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Reframing Silicon Valley Bank

Reframing Silicon Valley Bank

As readers are aware, Silicon Valley Bank’s (SVB) recent failure, along with that of Signature Bank, still has many people fearing the situation will result in a contagion of bank failures due to weakness in the banking system with widespread failures across the US and the World.

Recently, Moody’s rating agency (one of the three big rating agencies) downgraded the entire banking system, which was largely expected because rating agencies tend to make changes when sentiment has already shifted, so this should be viewed as a statement about sentiment, not the health of the banking system.

First, SVB’s problems were unique and mostly misunderstood. Most public commentary about SVB is somewhat true, but not entirely. SVB’s “available for sale portfolio” (portfolio of assets a bank usually uses) to cover unusually large withdrawals we’re elongated bonds. So, when long-term interest rates went up tied to earlier 2023 inflation fears, prices dropped, and SVB had to take unrealized losses bigger than Wall Street wanted to see. 

Additionally, SVB couldn’t cover all the incoming requests for withdrawals. But make no mistake, although true, it’s a misnomer because the real problem was that SVB received too many requests for withdrawals because the VC world turned against them, creating the collapse. The VC world turning on SVB happened so quickly and ruthlessly because SVB, unlike almost any bank in the US, has extraordinarily concentrated depositors. SVB’s depositors are predominately venture capital firms, those venture capital firms’ portfolio companies, the employees of the venture capital firms, and the venture capital firm’s employees’ families and friends. So, on Wednesday, March 8th, and Thursday, March 9th, before the shutdown, VC firms doing business with SVB started phoning their portfolio companies and demanding they yank money out of SVB before others do. This action created an extraordinary run on the bank, different from other similarly sized banks with more diverse portfolios of donors.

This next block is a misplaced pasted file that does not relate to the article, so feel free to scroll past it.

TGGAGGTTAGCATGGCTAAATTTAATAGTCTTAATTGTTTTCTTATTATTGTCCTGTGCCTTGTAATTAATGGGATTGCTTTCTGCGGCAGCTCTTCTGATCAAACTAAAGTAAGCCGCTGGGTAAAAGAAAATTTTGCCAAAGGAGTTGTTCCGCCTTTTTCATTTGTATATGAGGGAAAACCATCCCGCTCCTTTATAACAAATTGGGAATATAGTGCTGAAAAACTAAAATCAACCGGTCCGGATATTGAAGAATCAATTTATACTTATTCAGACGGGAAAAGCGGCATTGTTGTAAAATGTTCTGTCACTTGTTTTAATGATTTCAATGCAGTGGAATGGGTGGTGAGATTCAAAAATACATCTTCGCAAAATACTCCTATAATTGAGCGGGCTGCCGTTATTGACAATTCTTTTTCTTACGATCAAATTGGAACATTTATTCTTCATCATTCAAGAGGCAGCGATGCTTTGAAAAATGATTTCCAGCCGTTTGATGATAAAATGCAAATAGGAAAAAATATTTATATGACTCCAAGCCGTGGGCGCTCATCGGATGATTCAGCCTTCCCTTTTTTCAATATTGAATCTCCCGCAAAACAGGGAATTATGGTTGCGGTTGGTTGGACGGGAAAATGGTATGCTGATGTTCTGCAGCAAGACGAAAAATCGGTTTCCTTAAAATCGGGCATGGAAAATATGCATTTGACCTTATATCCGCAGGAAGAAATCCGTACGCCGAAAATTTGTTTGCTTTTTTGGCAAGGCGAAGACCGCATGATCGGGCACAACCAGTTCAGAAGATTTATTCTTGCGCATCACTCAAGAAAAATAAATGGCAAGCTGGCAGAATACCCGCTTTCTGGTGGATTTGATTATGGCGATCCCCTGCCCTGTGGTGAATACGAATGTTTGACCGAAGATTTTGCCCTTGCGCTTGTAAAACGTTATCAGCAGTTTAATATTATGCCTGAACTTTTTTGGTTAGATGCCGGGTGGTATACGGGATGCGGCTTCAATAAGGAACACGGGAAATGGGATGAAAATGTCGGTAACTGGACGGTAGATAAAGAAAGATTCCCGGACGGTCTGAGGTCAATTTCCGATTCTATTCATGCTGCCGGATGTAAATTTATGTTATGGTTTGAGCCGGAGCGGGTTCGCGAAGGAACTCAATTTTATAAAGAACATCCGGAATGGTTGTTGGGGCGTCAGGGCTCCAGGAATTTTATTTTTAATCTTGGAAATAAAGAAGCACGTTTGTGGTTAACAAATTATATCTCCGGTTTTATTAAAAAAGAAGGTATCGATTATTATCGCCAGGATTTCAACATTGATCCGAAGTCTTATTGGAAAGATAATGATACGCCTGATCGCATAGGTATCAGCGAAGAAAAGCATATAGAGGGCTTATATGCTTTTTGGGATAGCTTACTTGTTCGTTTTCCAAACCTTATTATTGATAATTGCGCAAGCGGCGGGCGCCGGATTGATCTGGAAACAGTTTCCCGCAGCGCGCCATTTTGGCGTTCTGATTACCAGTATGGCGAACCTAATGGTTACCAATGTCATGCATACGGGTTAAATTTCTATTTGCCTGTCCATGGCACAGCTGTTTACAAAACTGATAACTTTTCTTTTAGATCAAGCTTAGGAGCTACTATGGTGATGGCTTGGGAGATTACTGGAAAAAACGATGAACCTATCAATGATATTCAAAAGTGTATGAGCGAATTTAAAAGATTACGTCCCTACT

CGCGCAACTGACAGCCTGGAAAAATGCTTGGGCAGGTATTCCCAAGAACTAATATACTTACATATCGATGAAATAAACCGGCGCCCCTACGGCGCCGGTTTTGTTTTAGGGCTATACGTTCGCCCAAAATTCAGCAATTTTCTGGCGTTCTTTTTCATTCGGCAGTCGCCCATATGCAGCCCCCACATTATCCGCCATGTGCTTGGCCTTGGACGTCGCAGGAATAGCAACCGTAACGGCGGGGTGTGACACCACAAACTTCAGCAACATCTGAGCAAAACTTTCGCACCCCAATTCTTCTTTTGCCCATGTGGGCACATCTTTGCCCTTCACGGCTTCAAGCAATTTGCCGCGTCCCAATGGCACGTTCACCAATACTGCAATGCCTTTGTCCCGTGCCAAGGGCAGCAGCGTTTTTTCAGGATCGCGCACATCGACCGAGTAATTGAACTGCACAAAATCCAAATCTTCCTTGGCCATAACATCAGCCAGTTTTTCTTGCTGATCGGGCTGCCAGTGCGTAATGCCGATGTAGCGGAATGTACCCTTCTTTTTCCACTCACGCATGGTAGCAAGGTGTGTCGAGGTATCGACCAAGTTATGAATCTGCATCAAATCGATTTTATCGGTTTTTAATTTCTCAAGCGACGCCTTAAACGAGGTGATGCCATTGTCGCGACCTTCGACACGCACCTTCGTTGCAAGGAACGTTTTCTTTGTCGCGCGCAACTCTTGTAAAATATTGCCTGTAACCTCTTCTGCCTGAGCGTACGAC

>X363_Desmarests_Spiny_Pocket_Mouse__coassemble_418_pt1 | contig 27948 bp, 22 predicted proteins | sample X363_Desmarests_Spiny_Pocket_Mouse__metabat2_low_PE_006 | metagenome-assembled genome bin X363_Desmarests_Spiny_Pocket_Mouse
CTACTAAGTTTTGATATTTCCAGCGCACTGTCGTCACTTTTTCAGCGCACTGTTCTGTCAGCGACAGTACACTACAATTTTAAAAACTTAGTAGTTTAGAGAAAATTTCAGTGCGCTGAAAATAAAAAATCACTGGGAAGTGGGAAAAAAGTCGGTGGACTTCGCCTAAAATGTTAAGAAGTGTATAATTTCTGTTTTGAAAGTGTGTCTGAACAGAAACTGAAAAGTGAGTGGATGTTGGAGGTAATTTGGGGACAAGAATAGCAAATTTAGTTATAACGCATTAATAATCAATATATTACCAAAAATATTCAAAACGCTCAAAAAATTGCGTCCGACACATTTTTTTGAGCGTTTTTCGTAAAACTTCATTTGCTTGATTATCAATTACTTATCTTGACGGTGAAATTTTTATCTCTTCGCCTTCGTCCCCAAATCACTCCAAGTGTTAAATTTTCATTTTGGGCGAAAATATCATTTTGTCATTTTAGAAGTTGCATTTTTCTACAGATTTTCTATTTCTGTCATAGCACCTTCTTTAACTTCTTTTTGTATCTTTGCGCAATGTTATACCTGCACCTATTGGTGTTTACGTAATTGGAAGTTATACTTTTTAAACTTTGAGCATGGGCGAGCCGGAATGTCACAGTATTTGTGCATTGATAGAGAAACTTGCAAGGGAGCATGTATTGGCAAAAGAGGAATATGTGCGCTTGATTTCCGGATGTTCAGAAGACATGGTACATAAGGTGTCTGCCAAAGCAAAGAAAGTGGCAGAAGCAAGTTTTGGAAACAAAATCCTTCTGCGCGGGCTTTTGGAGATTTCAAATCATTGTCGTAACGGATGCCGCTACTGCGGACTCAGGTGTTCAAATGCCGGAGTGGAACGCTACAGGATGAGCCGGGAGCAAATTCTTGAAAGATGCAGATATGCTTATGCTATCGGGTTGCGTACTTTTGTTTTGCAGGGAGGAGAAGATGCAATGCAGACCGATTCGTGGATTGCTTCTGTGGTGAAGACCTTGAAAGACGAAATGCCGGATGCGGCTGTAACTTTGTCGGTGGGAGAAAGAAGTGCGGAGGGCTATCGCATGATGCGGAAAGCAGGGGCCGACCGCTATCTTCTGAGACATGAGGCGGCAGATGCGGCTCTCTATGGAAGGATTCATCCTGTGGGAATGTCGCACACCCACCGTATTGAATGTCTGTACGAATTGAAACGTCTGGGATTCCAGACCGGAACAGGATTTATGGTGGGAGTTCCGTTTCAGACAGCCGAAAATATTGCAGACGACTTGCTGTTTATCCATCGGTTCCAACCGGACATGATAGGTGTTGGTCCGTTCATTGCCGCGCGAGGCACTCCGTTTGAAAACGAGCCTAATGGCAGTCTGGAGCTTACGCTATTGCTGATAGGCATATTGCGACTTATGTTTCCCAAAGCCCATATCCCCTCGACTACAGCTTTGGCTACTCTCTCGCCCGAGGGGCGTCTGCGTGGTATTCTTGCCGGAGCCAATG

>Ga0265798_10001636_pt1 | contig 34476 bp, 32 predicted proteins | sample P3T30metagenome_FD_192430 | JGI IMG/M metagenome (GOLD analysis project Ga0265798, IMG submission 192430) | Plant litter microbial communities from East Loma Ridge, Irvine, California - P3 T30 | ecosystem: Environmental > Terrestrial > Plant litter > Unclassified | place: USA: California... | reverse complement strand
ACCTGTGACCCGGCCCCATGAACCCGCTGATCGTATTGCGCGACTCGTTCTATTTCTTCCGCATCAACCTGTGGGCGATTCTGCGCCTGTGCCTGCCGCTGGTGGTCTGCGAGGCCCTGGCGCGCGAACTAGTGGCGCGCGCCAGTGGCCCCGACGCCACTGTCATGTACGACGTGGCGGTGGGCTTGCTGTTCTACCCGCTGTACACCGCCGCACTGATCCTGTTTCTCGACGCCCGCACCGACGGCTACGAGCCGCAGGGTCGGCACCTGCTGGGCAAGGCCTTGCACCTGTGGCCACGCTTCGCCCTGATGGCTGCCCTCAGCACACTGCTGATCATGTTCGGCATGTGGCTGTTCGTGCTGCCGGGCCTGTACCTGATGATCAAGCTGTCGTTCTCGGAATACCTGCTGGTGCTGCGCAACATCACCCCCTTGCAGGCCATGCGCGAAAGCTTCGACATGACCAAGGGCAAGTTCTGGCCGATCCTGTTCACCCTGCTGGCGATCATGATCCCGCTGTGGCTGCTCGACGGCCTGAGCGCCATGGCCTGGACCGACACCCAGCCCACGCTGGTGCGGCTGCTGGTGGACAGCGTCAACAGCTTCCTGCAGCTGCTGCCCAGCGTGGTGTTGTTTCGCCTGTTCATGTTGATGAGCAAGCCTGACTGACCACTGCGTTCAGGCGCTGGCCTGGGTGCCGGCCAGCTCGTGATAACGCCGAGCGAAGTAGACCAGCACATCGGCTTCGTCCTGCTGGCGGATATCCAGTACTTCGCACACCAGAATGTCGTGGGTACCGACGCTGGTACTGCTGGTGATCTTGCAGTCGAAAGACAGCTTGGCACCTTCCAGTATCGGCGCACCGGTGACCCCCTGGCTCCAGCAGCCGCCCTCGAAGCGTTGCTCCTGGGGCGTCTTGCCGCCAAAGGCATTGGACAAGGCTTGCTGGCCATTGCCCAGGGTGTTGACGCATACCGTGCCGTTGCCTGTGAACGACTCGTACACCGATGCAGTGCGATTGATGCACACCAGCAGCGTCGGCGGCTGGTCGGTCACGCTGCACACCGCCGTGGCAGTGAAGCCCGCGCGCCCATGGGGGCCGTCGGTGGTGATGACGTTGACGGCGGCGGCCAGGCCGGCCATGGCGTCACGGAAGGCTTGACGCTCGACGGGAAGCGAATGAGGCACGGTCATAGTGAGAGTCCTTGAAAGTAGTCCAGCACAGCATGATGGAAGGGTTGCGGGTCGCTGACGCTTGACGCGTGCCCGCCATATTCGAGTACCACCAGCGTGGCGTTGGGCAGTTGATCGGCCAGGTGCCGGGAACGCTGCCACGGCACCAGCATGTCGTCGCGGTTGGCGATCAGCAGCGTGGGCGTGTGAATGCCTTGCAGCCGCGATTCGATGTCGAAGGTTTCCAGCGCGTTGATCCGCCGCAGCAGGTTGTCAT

For example, First Republic has a similar and reasonably overlapping geography at almost the same size and a similar balance sheet as SVB. The most significant difference is that First Republic does not have a concentrated VC depositor base. Having a diversified depositor base helped First Republic withstand withdrawal requests as family and friends demanded to take out money. It also allowed First Republic to accommodate withdrawals more easily because they have a diverse customer base, and the base depositors didn’t request large withdrawals all at once.

The other thing about Silicon Valley Bank that created fear (a false fear) was the media fanning the false notion that this was the second biggest bank failure ever. Along with this, the New York-based Signature Bank, which failed with a concentration in crypto, was the third largest failure, both failing within days of each other, Friday, March 10th, and Sunday, March 12th. This information is correct in one unimportant way. SVB was about twice as big on an absolute deposit value ($211 billion) as the New York-based Bank of the United States in 1931, but that’s not an accurate way to measure the failures. Scaling matters. So, if you take SVB’s $211 billion and compare it to the size of the entire US economy versus the size of other banks that have failed before, tied to the size of the US economy, then Silicon Valley Bank is not even close to the biggest bank failure.